Did you know that BMW programs the computer to trip the "oil service"lights at between 8-10K miles? Yea, that's what *I* said(!) Well, the reality of BMW's "free-maintenance program" is that BMW is doing what BMW needs to do to remain profitable. No car, especially a BMW, should go that long between oil changes, but BMW does it because $50 every 10K miles is better (for them) than $100 every 10K miles. This newsflash comes straight from a rather down-to-earth, "seasoned", BMW tech. Put another way, if your engine wears out at 200K miles instead of 300K, well, that's great, again, for BMW, because it will bring you back to the dealer (presumably for a new car) sooner while you continue to tell all of your friends that the car lasted "that long". I was disturbed when I first heard this because this didn't sound like a standard BMW policy, but simple math and a P&L statement tell the true story of BMW's scheduled maintenance program (or, likely that of other car manufacturers, foreign and domestic). Hence, Caveat Emptor.
Bottom line? Depending on how you drive, if you follow BMW's scheduled maintenance program, you'll likely reach the first oil change at about 9K miles, give or take. I would strongly recommend that all new owners schedule their first oil change at no later than 4500 miles and make sure whoever does the oil change DOES NOT reset the maintenance interval lights. If you have this done at the dealer, you'll pay for this first oil change because it's earlier than the schedule prescribes, but so long as you DO NOT reset the maintenance interval lights the first time, when the first "scheduled" oil change interval arrives at 9-10K miles, you WILL get that service for free. This surely applies to other inspections as well. Try to think of BMW's scheduled maintenance NOT as "free maintenance", but DISCOUNTED maintenance -- given the oil service example, this means you'll really pay $25 per oil service -- about industry standard for more "common" vehicles.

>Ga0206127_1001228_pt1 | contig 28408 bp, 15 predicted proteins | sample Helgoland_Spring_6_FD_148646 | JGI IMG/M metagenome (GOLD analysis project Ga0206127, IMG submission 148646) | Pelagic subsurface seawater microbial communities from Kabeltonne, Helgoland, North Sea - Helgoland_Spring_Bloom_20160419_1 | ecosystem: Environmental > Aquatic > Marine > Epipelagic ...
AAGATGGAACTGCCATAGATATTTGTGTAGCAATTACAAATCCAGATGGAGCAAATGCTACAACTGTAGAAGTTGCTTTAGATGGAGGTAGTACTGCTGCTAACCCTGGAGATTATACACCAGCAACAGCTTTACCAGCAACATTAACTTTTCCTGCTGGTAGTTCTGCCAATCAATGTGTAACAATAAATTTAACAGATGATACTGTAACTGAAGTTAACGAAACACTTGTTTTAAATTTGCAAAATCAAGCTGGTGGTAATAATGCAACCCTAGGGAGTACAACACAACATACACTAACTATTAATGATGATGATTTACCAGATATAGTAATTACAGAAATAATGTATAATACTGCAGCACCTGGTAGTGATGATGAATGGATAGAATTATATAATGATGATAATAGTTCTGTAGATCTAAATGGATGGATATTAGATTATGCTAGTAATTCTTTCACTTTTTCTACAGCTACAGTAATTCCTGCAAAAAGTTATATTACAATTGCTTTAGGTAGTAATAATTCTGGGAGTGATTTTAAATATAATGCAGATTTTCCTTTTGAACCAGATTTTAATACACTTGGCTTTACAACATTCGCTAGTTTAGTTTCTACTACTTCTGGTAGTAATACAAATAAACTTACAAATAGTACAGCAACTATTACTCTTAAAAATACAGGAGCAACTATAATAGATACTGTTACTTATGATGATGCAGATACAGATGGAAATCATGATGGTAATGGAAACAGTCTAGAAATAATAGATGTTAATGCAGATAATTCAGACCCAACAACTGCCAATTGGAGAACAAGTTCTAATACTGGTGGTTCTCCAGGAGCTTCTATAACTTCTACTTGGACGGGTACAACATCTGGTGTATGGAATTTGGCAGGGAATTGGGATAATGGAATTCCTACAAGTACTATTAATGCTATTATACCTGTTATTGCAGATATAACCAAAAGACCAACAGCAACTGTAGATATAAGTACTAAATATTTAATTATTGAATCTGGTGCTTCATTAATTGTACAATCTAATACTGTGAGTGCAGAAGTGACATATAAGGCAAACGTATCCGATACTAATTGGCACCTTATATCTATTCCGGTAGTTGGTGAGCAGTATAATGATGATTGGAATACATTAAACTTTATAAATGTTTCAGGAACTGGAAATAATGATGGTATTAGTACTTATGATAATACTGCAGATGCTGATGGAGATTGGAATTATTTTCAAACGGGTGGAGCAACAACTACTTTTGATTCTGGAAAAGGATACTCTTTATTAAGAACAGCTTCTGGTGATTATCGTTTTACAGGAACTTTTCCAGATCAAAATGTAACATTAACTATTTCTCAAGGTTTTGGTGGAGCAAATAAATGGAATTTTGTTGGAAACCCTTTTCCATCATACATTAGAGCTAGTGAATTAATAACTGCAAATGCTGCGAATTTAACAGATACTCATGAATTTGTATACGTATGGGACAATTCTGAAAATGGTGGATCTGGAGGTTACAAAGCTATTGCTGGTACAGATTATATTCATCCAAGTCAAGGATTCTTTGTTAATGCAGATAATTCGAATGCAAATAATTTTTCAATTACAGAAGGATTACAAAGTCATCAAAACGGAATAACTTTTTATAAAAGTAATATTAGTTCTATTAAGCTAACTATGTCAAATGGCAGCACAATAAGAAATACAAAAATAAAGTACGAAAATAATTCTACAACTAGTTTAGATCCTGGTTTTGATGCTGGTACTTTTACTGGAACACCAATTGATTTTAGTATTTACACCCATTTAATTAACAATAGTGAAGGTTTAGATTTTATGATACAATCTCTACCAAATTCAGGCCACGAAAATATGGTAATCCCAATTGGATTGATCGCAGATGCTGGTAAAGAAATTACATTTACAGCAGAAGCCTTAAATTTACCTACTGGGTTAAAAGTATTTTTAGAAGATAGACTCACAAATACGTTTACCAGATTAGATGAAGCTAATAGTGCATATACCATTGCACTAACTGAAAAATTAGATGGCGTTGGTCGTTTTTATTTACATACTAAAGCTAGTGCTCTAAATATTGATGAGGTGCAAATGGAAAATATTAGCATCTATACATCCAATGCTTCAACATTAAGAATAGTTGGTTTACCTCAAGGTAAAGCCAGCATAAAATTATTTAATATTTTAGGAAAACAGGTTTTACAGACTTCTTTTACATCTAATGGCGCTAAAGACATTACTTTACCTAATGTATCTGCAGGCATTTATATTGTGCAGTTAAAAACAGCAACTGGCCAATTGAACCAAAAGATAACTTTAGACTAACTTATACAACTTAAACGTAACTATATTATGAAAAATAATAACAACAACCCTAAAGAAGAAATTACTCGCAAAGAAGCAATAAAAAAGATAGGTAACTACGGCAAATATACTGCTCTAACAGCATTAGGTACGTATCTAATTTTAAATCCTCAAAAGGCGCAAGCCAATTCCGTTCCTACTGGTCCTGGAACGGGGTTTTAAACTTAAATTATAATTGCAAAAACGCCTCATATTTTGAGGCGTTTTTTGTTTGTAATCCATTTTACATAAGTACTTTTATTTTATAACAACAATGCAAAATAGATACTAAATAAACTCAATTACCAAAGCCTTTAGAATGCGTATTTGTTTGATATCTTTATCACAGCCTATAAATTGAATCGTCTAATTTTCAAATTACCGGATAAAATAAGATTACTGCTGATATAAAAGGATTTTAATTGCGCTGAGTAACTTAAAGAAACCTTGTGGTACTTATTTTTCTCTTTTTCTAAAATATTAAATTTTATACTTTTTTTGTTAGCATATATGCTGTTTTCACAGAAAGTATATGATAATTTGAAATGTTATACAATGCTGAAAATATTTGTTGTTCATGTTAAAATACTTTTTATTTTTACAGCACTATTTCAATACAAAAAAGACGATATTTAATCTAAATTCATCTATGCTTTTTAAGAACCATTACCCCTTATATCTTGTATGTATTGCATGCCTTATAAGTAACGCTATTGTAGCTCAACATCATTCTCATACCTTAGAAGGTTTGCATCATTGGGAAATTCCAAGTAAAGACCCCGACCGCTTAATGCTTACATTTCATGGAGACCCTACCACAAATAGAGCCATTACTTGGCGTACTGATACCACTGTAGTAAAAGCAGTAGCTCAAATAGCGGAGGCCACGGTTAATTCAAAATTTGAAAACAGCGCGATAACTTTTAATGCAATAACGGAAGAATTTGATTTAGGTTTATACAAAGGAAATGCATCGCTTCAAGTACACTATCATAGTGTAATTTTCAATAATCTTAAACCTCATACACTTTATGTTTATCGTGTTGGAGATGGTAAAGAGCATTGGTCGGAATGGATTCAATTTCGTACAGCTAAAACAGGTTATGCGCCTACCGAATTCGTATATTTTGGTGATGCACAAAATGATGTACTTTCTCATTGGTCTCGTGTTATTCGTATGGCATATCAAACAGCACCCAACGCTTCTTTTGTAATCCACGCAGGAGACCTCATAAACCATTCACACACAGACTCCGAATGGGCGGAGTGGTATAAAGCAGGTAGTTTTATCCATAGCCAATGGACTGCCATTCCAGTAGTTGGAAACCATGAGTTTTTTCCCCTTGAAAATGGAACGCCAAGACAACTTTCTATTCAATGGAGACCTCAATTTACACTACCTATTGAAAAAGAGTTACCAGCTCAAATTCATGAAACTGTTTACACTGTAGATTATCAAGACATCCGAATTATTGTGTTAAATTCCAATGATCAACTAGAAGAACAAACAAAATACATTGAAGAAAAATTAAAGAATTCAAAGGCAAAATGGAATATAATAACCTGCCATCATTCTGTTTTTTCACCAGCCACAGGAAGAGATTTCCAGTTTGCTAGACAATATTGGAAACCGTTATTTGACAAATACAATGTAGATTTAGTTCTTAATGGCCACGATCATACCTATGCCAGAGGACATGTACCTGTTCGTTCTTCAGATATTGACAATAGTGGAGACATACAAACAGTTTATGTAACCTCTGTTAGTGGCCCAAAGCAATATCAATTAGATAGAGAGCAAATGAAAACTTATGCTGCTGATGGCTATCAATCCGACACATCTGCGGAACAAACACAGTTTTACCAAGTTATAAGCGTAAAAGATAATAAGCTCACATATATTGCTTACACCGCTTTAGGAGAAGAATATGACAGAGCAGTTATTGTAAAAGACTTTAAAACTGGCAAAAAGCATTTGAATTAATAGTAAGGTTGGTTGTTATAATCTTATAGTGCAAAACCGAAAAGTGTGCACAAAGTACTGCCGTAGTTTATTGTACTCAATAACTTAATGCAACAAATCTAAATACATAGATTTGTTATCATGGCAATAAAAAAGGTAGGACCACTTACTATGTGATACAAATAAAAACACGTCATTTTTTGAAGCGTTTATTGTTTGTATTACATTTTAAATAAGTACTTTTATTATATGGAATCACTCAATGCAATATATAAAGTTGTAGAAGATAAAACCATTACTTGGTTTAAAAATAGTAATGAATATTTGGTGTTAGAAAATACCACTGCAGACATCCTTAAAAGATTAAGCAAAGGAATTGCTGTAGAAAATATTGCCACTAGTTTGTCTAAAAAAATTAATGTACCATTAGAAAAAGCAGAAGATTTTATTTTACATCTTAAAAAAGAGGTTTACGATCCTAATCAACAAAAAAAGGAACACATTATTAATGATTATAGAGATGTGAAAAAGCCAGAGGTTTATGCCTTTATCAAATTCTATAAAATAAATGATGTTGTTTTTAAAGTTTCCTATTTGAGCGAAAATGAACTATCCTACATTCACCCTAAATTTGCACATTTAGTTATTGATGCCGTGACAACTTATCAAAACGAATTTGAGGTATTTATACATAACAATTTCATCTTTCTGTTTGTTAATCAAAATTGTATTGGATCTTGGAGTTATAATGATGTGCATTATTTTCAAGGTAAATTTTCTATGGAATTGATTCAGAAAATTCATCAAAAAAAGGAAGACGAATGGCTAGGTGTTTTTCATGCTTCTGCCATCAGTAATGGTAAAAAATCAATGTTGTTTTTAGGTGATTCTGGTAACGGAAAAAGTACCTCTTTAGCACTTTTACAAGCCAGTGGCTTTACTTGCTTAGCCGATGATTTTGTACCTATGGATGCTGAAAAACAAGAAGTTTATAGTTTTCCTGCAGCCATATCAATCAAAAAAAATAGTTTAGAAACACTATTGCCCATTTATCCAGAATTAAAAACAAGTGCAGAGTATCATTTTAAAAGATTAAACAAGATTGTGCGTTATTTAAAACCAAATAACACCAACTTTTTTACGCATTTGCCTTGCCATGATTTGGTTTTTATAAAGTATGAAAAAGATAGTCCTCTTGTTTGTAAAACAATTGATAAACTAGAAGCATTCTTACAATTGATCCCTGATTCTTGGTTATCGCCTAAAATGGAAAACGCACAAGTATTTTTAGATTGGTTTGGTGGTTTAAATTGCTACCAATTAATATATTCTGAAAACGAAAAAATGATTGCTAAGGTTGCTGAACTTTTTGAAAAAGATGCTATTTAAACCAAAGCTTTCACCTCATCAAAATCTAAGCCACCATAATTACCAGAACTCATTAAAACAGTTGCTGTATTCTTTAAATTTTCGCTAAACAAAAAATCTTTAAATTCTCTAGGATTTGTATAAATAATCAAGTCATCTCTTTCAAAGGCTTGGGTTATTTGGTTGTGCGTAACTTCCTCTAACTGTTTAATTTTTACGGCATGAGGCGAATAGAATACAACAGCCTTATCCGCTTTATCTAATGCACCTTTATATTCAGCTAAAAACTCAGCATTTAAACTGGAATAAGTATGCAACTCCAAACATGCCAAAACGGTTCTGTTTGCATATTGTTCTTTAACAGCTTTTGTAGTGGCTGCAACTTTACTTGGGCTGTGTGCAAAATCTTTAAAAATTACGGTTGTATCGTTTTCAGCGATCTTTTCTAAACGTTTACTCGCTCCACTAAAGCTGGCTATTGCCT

FYI, most dealers will also clean your car, inside and out, when it's in for an oil service. If yours doesn't (or if you're like me and you don't want ANYONE touching your car because it's always clean, thank you very much), be sure to let your tech know what you want before you hand over the keys.